As interest in VR technology has grown, more and more companies and organisations have tried to embrace it in some way
As interest in VR technology has grown, more and more companies and organisations have tried to embrace it in some way

CEOs use VR headsets to experience ‘realities’ of homelessness

The incident has been widely criticised and described as 'dystopian'

Aatif Sulleyman
Monday 26 June 2017 11:58
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A charity event designed to raise awareness of homelessness has attracted criticism after its organisers attempted to replicate “the realities” faced by homeless people by using virtual reality technology.

A video clip posted to Twitter by CEO Sleepout has been described by viewers as a “homeless simulator”, “dystopian” and “out of touch”.

It shows a group of CEOs, all of whom have VR headsets strapped to their faces, sitting indoors on a row of chairs.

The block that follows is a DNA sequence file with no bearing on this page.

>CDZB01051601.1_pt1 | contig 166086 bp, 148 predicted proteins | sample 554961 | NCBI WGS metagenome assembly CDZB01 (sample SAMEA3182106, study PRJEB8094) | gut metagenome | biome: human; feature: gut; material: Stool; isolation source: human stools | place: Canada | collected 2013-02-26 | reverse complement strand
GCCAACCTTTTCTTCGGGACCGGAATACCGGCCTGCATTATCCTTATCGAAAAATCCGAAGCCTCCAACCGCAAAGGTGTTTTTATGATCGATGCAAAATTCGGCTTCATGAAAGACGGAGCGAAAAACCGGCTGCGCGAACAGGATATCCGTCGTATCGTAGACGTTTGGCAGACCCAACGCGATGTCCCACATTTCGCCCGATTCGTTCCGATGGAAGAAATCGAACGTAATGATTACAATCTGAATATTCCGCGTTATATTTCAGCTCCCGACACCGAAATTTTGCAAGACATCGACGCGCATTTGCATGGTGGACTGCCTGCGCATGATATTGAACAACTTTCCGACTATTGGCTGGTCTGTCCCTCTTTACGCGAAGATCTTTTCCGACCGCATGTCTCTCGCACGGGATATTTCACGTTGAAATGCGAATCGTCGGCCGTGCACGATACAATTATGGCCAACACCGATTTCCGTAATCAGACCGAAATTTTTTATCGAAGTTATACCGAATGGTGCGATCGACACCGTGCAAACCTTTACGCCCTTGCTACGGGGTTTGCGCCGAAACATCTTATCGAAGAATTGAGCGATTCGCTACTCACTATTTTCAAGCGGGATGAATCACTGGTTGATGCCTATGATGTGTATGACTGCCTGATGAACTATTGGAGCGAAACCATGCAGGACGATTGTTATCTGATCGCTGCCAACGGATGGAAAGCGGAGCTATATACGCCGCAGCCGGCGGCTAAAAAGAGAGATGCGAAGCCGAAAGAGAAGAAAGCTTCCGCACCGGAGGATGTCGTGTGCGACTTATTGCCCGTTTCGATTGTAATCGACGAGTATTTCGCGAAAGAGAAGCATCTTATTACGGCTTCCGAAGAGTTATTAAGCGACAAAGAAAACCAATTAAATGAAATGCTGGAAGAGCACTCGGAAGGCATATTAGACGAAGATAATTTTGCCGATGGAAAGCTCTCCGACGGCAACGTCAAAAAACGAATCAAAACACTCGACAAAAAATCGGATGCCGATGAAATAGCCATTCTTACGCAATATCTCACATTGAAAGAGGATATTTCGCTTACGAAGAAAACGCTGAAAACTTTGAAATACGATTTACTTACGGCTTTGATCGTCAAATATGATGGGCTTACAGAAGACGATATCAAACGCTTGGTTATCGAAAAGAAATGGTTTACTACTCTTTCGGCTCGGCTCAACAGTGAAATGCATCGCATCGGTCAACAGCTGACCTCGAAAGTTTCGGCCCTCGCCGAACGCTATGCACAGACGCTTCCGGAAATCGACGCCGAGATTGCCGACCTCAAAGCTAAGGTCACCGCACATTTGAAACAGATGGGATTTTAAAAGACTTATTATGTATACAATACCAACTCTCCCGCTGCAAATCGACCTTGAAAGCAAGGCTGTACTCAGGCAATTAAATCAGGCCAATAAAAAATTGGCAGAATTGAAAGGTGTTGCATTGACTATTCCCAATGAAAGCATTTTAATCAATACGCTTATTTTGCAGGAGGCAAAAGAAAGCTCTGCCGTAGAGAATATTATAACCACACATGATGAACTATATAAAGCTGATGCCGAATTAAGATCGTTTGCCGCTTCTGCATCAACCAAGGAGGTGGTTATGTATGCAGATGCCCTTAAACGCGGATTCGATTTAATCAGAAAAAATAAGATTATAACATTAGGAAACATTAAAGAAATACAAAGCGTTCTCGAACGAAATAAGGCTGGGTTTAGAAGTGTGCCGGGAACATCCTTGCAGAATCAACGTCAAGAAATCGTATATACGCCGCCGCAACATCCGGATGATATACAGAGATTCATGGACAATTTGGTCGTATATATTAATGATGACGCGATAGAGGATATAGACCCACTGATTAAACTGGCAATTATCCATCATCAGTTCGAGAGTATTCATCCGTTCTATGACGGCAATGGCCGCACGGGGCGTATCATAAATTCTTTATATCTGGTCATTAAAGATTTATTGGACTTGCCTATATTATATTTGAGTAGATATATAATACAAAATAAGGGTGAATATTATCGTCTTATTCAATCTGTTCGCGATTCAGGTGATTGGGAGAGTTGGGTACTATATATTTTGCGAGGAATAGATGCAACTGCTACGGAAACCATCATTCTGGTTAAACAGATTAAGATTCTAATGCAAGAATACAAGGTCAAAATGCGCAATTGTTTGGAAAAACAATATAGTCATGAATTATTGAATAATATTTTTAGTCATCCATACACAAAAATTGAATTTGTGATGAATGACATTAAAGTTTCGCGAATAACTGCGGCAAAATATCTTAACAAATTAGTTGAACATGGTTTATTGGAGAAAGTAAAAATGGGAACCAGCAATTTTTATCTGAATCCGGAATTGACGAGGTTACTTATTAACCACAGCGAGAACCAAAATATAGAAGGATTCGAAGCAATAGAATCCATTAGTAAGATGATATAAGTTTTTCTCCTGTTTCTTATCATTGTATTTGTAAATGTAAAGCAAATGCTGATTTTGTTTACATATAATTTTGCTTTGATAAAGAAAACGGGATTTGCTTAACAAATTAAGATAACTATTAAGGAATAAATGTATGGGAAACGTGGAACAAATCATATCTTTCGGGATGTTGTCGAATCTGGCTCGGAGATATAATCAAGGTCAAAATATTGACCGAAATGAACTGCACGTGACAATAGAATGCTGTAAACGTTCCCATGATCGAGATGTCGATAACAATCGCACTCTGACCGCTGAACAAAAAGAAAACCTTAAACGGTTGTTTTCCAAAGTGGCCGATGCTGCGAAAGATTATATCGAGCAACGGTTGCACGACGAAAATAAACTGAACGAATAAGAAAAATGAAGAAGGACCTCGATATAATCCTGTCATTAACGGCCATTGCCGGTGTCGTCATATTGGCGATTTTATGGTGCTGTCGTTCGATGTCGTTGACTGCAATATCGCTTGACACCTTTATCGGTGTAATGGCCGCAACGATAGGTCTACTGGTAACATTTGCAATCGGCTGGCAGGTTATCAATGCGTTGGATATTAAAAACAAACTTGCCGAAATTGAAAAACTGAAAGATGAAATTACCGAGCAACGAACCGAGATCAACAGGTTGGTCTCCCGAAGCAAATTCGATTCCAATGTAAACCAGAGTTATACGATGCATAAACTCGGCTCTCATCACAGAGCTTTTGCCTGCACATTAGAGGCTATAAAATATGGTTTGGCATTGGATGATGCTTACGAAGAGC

The caption reads, “Our Sydney CEOs using virtual reality to get a glimpse of the realities faced by the people who experience this everyday.”

CEO Sleepout, which has been running in Australia in partnership with St Vincent De Paul Society since 2006, raises money by inviting business leaders to spend a night sleeping outdoors.

Its Twitter account responded to the criticism by saying, “The VR was fully sponsored & only one component of the evening. Donations go directly to Vinnies homeless services.”

Indeed, the event also involved participating CEOs spending a night sleeping on cardboard boxes at Sydney Cricket Ground.

CEO Sleepout's website says its events have raised over $5 million so far this year, and the money raised goes towards “funding new projects, assisting with the provision of existing homeless services and allowing program expansions”.

As interest in VR technology has grown, more and more companies and organisations have tried to embrace it in some way, in order to attract attention.

However, many believe this particular use case was in poor taste and inappropriate.

CEO Sleepout has a 360-degree video called ‘While You Were Sleeping’ available to view on YouTube, though it isn’t clear if this was the clip the CEOs were watching.

According to the Australian Bureau of Statistics, more than 105,000 Australians are homeless.

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